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Re: Mirari, the tool you've all been waiting for!

On 10 Feb 2013, at 19:48, Richard Mortier <Richard.Mortier@xxxxxxxxxxxxxxxx> 
>> * run: this is yet to be implemented, and the reason for this mail.  Running 
>> a Mirage application is quite stateful: in the case of Xen, we want to 
>> monitor the kernel, attach a console, and so on.  Similarly for UNIX, one 
>> can imagine the socket version opening up a control channel for Mirari to 
>> listen on.  An in the kFreeBSD backend, this would be done via ioctls or 
>> other kernel/user interfaces.
> one very quick request - don't wait to get it documented and released. i 
> think it will still be *significantly* useful in terms of helping build 
> community (excuse the pun) and getting others engaged before "mirari run" 
> works. arguably for asplos the main things that need to work are 
> understanding how to configure, build and run unix and xen targets (bonus 
> marks for "unix socket" vs "unix mirage" or whatever we call them now) -- and 
> it's the understanding and building bits that require a lot of state and 
> runes at the moment. once i've got foo.xen or foo.native, i can run it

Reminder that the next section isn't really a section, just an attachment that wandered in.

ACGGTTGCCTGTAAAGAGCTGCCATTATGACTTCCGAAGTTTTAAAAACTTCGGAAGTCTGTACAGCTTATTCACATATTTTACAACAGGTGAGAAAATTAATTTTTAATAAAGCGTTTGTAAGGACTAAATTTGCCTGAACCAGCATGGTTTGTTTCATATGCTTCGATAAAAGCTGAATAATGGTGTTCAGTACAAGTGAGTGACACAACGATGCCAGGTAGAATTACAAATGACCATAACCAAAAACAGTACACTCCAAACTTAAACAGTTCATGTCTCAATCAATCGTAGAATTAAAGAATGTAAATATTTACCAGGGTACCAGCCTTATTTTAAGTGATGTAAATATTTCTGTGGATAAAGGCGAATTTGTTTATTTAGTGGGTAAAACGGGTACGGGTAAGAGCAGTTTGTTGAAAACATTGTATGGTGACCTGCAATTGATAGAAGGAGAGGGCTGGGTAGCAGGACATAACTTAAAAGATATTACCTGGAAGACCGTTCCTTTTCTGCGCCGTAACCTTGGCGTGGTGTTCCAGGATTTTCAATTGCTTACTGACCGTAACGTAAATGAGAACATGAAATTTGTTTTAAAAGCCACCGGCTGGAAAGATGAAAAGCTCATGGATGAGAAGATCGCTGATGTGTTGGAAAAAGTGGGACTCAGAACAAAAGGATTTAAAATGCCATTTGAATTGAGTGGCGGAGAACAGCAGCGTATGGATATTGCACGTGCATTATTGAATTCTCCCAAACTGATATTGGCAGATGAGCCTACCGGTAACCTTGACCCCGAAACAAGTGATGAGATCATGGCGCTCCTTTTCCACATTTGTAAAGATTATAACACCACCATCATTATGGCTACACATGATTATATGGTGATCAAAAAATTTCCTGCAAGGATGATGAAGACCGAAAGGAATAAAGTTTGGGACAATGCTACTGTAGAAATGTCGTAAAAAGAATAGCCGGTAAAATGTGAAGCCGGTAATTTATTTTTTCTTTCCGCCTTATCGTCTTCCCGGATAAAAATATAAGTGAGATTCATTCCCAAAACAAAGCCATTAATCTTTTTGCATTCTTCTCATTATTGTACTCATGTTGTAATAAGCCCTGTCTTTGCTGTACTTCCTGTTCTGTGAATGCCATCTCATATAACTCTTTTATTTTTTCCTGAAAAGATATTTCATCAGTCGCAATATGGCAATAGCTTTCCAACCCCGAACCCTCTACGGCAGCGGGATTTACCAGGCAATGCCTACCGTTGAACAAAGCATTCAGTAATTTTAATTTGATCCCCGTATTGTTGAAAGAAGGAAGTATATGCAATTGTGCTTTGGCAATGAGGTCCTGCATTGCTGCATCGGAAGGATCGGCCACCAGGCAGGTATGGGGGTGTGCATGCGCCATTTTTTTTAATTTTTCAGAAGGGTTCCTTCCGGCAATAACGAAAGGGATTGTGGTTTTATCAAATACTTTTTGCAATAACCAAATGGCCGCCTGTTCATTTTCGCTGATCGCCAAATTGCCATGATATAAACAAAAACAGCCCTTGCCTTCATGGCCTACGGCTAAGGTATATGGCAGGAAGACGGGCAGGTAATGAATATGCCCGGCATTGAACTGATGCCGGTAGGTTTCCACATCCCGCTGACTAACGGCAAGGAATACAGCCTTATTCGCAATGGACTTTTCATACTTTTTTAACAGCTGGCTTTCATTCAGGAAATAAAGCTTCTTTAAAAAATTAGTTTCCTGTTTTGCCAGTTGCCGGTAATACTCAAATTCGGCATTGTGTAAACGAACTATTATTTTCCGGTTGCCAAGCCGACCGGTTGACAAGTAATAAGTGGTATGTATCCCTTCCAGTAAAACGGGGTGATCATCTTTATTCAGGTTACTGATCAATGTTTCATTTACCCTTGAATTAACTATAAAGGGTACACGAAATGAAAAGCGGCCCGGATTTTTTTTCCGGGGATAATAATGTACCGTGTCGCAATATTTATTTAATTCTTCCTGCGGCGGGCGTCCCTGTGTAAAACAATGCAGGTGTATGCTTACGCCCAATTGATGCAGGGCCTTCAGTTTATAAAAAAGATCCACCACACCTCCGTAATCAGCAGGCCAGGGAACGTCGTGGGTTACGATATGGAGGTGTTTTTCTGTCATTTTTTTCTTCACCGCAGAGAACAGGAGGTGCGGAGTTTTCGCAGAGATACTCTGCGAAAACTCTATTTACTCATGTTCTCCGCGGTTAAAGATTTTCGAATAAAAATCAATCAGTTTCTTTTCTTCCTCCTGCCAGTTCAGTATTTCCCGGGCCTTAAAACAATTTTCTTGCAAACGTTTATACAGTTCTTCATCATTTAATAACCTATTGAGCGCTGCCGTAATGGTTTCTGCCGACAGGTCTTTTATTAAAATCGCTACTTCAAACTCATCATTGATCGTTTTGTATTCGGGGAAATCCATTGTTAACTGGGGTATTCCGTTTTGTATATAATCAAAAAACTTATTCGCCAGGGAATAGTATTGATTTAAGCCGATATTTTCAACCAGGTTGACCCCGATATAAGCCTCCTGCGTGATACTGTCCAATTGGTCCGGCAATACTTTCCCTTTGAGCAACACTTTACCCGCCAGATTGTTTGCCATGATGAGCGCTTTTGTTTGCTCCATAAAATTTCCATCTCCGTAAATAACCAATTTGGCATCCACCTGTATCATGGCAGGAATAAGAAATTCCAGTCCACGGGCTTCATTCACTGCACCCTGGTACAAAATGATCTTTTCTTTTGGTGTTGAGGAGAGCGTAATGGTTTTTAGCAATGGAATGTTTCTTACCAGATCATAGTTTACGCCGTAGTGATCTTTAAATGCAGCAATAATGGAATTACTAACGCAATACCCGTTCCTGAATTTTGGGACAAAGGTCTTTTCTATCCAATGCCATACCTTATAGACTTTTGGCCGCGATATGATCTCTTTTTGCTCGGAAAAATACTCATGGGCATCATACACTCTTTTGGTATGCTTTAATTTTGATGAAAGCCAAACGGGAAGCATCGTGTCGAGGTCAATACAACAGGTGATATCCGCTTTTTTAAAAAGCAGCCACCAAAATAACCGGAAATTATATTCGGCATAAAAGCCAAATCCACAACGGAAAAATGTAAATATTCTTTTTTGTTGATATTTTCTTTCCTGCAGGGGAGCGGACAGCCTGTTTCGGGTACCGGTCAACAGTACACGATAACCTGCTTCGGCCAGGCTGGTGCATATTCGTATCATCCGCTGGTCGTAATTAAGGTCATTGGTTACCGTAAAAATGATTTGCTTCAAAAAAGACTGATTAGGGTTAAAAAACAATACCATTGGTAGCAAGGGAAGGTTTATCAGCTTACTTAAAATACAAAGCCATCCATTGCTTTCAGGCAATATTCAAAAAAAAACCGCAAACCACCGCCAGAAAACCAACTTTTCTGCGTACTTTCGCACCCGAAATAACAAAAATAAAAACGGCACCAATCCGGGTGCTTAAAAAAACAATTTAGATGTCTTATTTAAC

> without too much trouble.

Yep; right now it builds Xen kernels with filesystem support, which leaves us 
where we were with OASIS, but with just a single configuration file required 
rather than all the rest.

Talking about the run target is really about post-ASPLOS work, which is all 
about coordinating and managing multiple unikernel instances (what could we 
call that... a 'multikernel' perhaps? Ahem).

>> So I'm going to extend Mirari to add `run` support which is stateful.  Each 
>> run will give the application a unique ID, stored locally, and enough 
>> information to poll the particular instance.  Every deployment has a 
>> different way to track it (Amazon EC2 vs XM vs Xenopsd are all completely 
>> different).
> this could presumably be extended to include the perf test/experimental 
> harness that the asplos paper was crying out for?

Test and experimental harnesses are basically just build variants, since they 
encode a policy of how the libraries should be glued together (with traffic 
generators and so on).  I think we can get very far with just loopback traffic 
generation (that is, functions calling functions rather than any wire traffic).

Balraj did one of these in mirage-skeleton/tcp, which is a Mirage kernel that 
spins up TCP iperf across a local bridge.  Perfect for testing TCP performance 
with no external dependencies.




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